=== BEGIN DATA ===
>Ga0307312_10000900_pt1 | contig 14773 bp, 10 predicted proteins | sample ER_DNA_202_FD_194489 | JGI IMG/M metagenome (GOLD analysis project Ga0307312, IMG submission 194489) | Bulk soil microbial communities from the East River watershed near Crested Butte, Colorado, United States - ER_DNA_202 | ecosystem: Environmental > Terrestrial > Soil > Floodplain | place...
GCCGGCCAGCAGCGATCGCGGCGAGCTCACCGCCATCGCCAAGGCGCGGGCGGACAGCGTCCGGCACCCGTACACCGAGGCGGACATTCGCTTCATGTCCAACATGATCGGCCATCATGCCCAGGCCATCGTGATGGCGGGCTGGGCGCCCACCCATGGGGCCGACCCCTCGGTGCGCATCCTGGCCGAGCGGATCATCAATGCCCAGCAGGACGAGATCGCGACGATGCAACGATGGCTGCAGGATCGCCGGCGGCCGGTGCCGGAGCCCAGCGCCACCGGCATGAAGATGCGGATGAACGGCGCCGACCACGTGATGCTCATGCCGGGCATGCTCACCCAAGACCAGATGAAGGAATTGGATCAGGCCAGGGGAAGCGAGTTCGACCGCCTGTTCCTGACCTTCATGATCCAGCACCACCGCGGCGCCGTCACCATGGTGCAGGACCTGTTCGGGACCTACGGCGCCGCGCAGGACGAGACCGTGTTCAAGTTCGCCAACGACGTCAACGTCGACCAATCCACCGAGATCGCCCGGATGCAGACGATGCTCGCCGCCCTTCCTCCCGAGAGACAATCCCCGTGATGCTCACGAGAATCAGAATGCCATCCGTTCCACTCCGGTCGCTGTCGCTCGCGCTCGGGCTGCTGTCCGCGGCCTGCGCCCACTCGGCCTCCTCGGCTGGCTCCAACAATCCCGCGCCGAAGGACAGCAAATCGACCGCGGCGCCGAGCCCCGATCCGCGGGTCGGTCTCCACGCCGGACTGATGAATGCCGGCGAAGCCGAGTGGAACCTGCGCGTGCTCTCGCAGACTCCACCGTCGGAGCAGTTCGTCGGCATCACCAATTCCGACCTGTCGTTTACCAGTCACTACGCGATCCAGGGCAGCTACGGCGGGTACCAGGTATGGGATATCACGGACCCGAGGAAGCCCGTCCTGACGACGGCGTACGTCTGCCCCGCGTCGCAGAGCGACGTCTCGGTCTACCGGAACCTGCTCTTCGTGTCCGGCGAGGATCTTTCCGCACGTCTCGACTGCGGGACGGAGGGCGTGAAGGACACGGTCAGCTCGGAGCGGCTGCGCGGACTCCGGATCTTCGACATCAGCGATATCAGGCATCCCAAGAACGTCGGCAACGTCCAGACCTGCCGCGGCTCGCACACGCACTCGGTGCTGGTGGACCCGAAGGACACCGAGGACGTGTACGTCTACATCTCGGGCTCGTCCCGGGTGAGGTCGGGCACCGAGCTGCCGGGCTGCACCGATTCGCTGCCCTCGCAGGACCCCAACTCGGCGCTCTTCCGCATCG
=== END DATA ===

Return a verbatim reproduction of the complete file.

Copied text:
>Ga0307312_10000900_pt1 | contig 14773 bp, 10 predicted proteins | sample ER_DNA_202_FD_194489 | JGI IMG/M metagenome (GOLD analysis project Ga0307312, IMG submission 194489) | Bulk soil microbial communities from the East River watershed near Crested Butte, Colorado, United States - ER_DNA_202 | ecosystem: Environmental > Terrestrial > Soil > Floodplain | place...
GCCGGCCAGCAGCGATCGCGGCGAGCTCACCGCCATCGCCAAGGCGCGGGCGGACAGCGTCCGGCACCCGTACACCGAGGCGGACATTCGCTTCATGTCCAACATGATCGGCCATCATGCCCAGGCCATCGTGATGGCGGGCTGGGCGCCCACCCATGGGGCCGACCCCTCGGTGCGCATCCTGGCCGAGCGGATCATCAATGCCCAGCAGGACGAGATCGCGACGATGCAACGATGGCTGCAGGATCGCCGGCGGCCGGTGCCGGAGCCCAGCGCCACCGGCATGAAGATGCGGATGAACGGCGCCGACCACGTGATGCTCATGCCGGGCATGCTCACCCAAGACCAGATGAAGGAATTGGATCAGGCCAGGGGAAGCGAGTTCGACCGCCTGTTCCTGACCTTCATGATCCAGCACCACCGCGGCGCCGTCACCATGGTGCAGGACCTGTTCGGGACCTACGGCGCCGCGCAGGACGAGACCGTGTTCAAGTTCGCCAACGACGTCAACGTCGACCAATCCACCGAGATCGCCCGGATGCAGACGATGCTCGCCGCCCTTCCTCCCGAGAGACAATCCCCGTGATGCTCACGAGAATCAGAATGCCATCCGTTCCACTCCGGTCGCTGTCGCTCGCGCTCGGGCTGCTGTCCGCGGCCTGCGCCCACTCGGCCTCCTCGGCTGGCTCCAACAATCCCGCGCCGAAGGACAGCAAATCGACCGCGGCGCCGAGCCCCGATCCGCGGGTCGGTCTCCACGCCGGACTGATGAATGCCGGCGAAGCCGAGTGGAACCTGCGCGTGCTCTCGCAGACTCCACCGTCGGAGCAGTTCGTCGGCATCACCAATTCCGACCTGTCGTTTACCAGTCACTACGCGATCCAGGGCAGCTACGGCGGGTACCAGGTATGGGATATCACGGACCCGAGGAAGCCCGTCCTGACGACGGCGTACGTCTGCCCCGCGTCGCAGAGCGACGTCTCGGTCTACCGGAACCTGCTCTTCGTGTCCGGCGAGGATCTTTCCGCACGTCTCGACTGCGGGACGGAGGGCGTGAAGGACACGGTCAGCTCGGAGCGGCTGCGCGGACTCCGGATCTTCGACATCAGCGATATCAGGCATCCCAAGAACGTCGGCAACGTCCAGACCTGCCGCGGCTCGCACACGCACTCGGTGCTGGTGGACCCGAAGGACACCGAGGACGTGTACGTCTACATCTCGGGCTCGTCCCGGGTGAGGTCGGGCACCGAGCTGCCGGGCTGCACCGATTCGCTGCCCTCGCAGGACCCCAACTCGGCGCTCTTCCGCATCG